A high number of preventable incidents were found in Kigali City, Southern Province, and Western Province compared to the rest of the provinces.

The results show that most pressing incidents were adverse drug event (25.3%), lost to follow-up/referrals (25%), and surgical site infection (20%). The above incidents representing 70% could have been prevented. The 39.3% of the public hospitals reported all types of incidents; in addition, 10.3% exclude deep vein thrombosis (DVT) and 6% exclude DVT and injury due to medication (Figure 1).

Figure 1:
Distribution of incidents by location of hospitals

Quality of health care services delivery

The Pearson correlation coefficient of 0.091 indicates a strong positive correlation between number of consultations per clinician per day and risk of incidents, sim and 0.067 indicates a strong positive correlation between health utilization rate and risk of incidents.

Using the four Levels of Effort (LoE) scores for reaching their patient delivery expectations, we found that the average score of public hospitals in terms of quality of health care services delivery in Rwanda was Level 1: documentation (p=0.016, 95% CI: 0.014-0.019). Over half of public hospitals scored on level 2: implementation, under 10% scored level 0: no documentation, and under 5% scored level 3: outcome. The completion of post-operative notes within 48 hours scored high at 62% for level 2; 30.8% for level 1; 3.8% level 3; and 3.4% level 0, the infection control measures flow (Figure 2).

Figure 2:
Quality measures covered in hospital accreditation

The average LoE score of public hospitals in terms of safety of health care services delivery in Rwanda was level 1 (p=0.209, 95%CI: 0.201-0.216). Approximately half of the public hospitals scored on level 2; one third scored level 0; and under 5% of public hospitals scored level 3. Handwashing practices scored high 57.3% on level 2 and 4.7% on level 3 (Figure 3). There were statistically significant relationships between nurse per 1,000 population ratio, patients per clinician per day ratio, and health utilization rate with risk of incidents. However, there was no significant relationship between doctor per 1,000 population ratio and risk of incidents.

Figure 3:
Safety measures covered in hospital accreditation

Safety of health care services delivery

The results show that 98.7% of public hospitals reported incidents. However, 1.3% of the hospitals did not report incidents due to lack of incident reporting policy. Thus, they did not provide feedback of outcome from incidents. In all, 43.2% of respondents confirmed that equitable, safety, effectiveness, efficiency, timeliness, patient-centered care, and correct diagnosis were the key domains of safety and quality covered during accreditation process.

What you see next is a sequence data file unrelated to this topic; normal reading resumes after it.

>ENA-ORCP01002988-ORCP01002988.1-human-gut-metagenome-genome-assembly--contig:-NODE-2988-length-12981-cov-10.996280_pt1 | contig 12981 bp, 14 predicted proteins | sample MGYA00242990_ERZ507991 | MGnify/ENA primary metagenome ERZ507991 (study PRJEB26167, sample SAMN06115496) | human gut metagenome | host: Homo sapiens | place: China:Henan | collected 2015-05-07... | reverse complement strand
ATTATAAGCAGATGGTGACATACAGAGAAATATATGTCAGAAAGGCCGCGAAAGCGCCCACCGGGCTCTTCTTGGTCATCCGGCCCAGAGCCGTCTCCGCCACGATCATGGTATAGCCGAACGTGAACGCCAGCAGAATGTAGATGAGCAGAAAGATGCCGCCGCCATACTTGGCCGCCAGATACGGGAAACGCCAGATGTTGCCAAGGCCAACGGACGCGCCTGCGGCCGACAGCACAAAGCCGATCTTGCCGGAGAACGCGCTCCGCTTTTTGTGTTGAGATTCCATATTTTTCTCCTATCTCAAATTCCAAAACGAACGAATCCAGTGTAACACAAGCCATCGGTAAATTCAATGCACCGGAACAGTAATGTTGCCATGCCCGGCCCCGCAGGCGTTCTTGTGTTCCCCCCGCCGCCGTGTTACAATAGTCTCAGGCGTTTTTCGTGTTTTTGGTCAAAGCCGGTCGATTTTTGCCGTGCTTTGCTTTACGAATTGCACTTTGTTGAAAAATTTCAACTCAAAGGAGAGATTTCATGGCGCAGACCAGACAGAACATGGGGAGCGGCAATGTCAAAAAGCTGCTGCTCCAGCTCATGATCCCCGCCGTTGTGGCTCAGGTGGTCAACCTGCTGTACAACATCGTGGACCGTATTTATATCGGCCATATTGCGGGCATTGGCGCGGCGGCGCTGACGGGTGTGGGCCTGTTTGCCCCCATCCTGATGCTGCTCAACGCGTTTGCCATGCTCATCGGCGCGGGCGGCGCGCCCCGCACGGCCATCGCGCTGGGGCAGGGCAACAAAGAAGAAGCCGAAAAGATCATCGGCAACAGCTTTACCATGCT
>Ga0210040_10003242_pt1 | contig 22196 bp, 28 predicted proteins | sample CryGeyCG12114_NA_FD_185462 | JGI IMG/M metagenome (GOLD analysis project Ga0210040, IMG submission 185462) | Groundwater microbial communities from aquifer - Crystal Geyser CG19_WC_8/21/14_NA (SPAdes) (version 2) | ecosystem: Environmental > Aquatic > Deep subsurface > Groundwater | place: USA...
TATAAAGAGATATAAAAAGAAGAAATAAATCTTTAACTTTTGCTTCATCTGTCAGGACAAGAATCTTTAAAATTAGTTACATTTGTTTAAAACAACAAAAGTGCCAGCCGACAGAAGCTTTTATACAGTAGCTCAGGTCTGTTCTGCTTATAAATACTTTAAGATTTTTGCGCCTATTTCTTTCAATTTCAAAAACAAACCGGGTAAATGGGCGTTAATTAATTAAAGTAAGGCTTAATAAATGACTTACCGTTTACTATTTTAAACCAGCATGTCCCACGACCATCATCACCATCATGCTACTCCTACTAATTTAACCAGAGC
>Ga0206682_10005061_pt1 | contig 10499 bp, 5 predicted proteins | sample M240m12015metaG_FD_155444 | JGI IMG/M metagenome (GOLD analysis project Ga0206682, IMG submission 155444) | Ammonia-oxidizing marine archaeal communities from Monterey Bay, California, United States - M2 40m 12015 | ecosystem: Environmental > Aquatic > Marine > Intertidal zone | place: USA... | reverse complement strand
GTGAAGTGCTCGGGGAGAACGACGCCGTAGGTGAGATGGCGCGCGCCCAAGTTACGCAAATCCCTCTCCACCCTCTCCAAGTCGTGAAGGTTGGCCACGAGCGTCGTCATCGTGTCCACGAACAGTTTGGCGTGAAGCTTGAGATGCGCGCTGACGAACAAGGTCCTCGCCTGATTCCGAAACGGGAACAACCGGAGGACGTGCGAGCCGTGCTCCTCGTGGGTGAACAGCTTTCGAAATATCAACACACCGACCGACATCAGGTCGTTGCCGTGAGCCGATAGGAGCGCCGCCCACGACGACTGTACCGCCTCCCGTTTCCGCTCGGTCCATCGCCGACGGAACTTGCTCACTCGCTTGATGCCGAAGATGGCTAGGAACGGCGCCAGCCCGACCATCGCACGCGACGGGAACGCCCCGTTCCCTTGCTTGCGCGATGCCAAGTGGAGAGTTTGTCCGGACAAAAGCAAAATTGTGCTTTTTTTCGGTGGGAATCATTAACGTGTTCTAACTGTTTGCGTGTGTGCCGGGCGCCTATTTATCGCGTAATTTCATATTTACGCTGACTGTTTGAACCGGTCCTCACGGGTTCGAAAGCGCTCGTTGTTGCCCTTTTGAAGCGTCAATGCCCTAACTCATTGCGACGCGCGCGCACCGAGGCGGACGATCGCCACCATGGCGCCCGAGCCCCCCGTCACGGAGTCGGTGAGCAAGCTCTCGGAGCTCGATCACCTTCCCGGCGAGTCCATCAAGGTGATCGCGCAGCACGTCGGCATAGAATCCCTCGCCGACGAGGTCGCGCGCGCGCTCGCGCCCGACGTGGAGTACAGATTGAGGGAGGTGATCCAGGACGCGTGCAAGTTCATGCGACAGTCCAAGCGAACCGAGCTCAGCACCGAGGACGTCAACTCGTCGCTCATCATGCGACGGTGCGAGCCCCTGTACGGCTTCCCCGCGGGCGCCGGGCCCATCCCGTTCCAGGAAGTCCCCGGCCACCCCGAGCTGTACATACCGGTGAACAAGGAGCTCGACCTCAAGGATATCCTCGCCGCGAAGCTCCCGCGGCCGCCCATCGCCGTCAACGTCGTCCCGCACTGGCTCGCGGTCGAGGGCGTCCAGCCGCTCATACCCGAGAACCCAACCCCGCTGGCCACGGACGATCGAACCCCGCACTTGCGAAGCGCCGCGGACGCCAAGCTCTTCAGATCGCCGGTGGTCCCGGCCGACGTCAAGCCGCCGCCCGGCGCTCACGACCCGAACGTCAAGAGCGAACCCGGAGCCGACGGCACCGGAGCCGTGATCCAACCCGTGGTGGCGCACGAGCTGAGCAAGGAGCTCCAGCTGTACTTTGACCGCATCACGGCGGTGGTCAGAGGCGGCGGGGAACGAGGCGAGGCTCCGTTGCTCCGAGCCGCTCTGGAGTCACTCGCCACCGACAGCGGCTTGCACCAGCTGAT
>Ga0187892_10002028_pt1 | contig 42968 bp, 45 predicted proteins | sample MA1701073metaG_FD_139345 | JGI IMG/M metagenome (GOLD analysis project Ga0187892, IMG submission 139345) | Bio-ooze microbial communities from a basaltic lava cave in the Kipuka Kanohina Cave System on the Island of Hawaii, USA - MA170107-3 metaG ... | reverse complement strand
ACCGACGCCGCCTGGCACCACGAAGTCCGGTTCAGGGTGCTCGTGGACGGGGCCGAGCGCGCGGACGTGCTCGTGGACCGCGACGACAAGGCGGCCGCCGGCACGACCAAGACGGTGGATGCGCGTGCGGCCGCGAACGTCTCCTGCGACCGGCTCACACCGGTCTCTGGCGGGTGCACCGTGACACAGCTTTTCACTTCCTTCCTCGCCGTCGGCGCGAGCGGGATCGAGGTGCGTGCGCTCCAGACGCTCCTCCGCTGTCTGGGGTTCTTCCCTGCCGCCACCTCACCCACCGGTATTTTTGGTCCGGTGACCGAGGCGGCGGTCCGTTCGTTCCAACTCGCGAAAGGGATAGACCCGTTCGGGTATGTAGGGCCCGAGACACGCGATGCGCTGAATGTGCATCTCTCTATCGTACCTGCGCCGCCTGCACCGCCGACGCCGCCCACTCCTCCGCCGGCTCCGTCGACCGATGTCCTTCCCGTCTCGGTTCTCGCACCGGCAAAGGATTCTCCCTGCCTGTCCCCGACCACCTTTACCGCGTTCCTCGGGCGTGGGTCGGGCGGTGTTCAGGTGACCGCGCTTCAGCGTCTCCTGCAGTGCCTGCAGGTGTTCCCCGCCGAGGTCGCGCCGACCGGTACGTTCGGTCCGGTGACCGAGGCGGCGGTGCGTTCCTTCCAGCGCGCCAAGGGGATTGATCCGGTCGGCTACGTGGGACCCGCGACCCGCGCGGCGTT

The results show that 46.6% of respondents confirmed that doctors were not putting in enough efforts, and that doctors did not have enough time to make the correct decisions. About 28.6% of them reported that doctors not having enough time to make the correct decisions was the reason why the patients were incorrectly diagnosed and treated. Finally, 15.4% of the respondents said that doctors were not putting in enough efforts, lacked medical knowledge, and did not have enough time to make the correct decisions.

Management of quality and safety of health care services delivery

Out of the 235 manager-respondents, 53.8% (126) confirmed that all investment priorities are needed to improve quality health care; 31.6% (74) excluded improved financial protection when accessing health care; and 8.5% highlighted the needs of equipment and clinical research as priorities of health care system investment. The results indicated the differences in top priorities among the managers were as follow: 37.6% (88) prioritized improved health outcomes; 35.5% (83) prioritized improved physical access to health care; and 23.5% (55) prioritized improved financial protection when accessing health care. The managers identified their top priorities to improve quality health care: 27.2% would invest in financial support; 25.9% on education for health care professionals; 18.8% on policy analysis; 17.9% on indicators; and 10.1% on international comparative statistics. Also, 29.9% of respondents mentioned policy analysis, financial support, and education for health care professionals as priority needs to improve quality health care. In addition, 30.7% of them identified indicators and international comparative statistics as their priorities.

Responses on strategies needed to improve patient-centred care varied among the respondents. In all, 21.4% identified increased funding; 20.7% identified building good will; 19.9% identified training of more health care professionals; 13% identified new ideas; 12.7% on execution skills; and 12.3% on technological innovations. The findings indicate that of the 235 respondents, 23.5% confirmed that new ideas, building will, increased funding, and training of more health care professionals were strategies needed to improve patient-centred care. The study findings indicate that 28.6% of respondents confirmed that electronic ordering, medication safety, patient-centred care, and clinical decision support were among the needs for electronic health records, and 25.2% identified efficiency of care.